Ultimately, however, strong AI will provide a completely effective defense against self-replicating nanotechnology.
Okay, whats going to protect us against a pathological AI?
Yes, well, that would have to be a yet more intelligent AI.
This is starting to sound like that story about the universe being on the back of a turtle, and that turtle standing on the back of another turtle, and so on all the way down. So what if this more intelligent AI is unfriendly? Another even smarter AI?
History teaches us that the more intelligent civilizationthe one with the most advanced technologyprevails. But I do have an overall strategy for dealing with unfriendly AI, which I discuss in chapter 8.
Okay, so Ill have to read the book for that one. But arent there limits to exponential growth? You know the story about rabbits in Australiathey didnt keep growing exponentially forever.
There are limits to the exponential growth inherent in each paradigm. Moores law was not the first paradigm to bring exponential growth to computing, but rather the fifth. In the 1950s they were shrinking vacuum tubes to keep the exponential growth going and then that paradigm hit a wall. But the exponential growth of computing didnt stop. It kept going, with the new paradigm of transistors taking over. Each time we can see the end of the road for a paradigm, it creates research pressure to create the next one. Thats happening now with Moores law, even though we are still about fifteen years away from the end of our ability to shrink transistors on a flat integrated circuit. Were making dramatic progress in creating the sixth paradigm, which is three-dimensional molecular computing.
But isnt there an overall limit to our ability to expand the power of computation?
Yes, I discuss these limits in the book. The ultimate 2 pound computer could provide 1042 cps, which will be about 10 quadrillion (1016) times more powerful than all human brains put together today. And thats if we restrict the computer to staying at a cold temperature. If we allow it to get hot, we could improve that by a factor of another 100 million. And, of course, well be devoting more than two pounds of matter to computing. Ultimately, well use a significant portion of the matter and energy in our vicinity. So, yes, there are limits, but theyre not very limiting.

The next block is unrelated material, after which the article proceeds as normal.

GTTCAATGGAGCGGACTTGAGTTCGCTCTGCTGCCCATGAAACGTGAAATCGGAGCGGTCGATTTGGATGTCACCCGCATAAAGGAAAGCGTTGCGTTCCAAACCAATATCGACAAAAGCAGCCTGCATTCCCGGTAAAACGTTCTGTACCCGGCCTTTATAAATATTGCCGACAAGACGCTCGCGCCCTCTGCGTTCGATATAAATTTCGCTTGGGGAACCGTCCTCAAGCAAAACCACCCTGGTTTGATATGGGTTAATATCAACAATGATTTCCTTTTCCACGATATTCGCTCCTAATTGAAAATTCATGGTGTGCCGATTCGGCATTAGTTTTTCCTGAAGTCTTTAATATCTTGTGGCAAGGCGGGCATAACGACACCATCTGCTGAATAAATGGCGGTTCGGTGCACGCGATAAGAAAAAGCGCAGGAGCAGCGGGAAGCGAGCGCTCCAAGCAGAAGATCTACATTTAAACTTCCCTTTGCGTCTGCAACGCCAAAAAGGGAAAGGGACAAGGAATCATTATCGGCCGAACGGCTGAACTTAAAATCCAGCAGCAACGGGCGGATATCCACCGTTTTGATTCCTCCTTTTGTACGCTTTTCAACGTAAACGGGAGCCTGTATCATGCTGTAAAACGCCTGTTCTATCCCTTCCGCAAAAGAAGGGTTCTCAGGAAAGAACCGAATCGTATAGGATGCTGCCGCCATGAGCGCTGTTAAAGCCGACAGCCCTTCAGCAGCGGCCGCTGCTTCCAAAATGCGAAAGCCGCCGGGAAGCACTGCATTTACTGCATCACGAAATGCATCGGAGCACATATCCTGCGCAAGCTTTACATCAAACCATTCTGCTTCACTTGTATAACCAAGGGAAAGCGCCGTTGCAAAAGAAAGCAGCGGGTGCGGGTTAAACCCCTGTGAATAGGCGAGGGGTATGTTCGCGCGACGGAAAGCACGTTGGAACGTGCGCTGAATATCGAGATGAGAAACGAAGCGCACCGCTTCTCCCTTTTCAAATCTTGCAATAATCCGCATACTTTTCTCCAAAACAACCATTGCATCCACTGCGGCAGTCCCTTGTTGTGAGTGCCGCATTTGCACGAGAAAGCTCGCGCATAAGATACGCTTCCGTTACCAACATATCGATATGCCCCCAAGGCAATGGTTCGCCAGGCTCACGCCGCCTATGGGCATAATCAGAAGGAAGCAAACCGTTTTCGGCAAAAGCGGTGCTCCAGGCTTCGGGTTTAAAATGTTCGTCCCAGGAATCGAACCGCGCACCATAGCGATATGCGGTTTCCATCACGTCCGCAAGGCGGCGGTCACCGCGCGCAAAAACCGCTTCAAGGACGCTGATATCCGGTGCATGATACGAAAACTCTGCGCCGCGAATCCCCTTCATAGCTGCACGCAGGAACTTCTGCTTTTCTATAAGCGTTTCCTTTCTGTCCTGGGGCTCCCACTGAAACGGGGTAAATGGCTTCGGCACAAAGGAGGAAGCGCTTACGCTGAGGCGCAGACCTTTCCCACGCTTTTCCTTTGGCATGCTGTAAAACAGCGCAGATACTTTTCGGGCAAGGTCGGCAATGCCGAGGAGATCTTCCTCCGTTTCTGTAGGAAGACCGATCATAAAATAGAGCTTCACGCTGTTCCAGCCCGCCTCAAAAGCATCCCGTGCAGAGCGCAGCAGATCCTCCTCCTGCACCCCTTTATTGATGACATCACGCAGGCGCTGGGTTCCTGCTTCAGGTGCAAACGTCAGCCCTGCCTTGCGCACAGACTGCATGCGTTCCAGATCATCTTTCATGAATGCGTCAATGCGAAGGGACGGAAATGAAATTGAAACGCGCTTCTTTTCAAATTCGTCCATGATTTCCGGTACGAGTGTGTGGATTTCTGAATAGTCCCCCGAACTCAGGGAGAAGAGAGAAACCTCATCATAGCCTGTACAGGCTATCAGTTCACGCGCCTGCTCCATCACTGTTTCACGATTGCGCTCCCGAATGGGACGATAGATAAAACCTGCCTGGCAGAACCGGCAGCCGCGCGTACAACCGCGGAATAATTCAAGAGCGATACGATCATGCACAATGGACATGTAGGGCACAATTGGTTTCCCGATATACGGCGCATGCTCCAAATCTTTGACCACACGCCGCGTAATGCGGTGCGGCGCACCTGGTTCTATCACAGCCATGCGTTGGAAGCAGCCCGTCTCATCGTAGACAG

And when we saturate the ability of the matter and energy in our solar system to support intelligent processes, what happens then?
Then well expand to the rest of the Universe.
Which will take a long time I presume.
Well, that depends on whether we can use wormholes to get to other places in the Universe quickly, or otherwise circumvent the speed of light. If wormholes are feasible, and analyses show they are consistent with general relativity, we could saturate the universe with our intelligence within a couple of centuries. I discuss the prospects for this in the chapter 6. But regardless of speculation on wormholes, well get to the limits of computing in our solar system within this century. At that point, well have expanded the powers of our intelligence by trillions of trillions.
Getting back to life extension, isnt it natural to age, to die?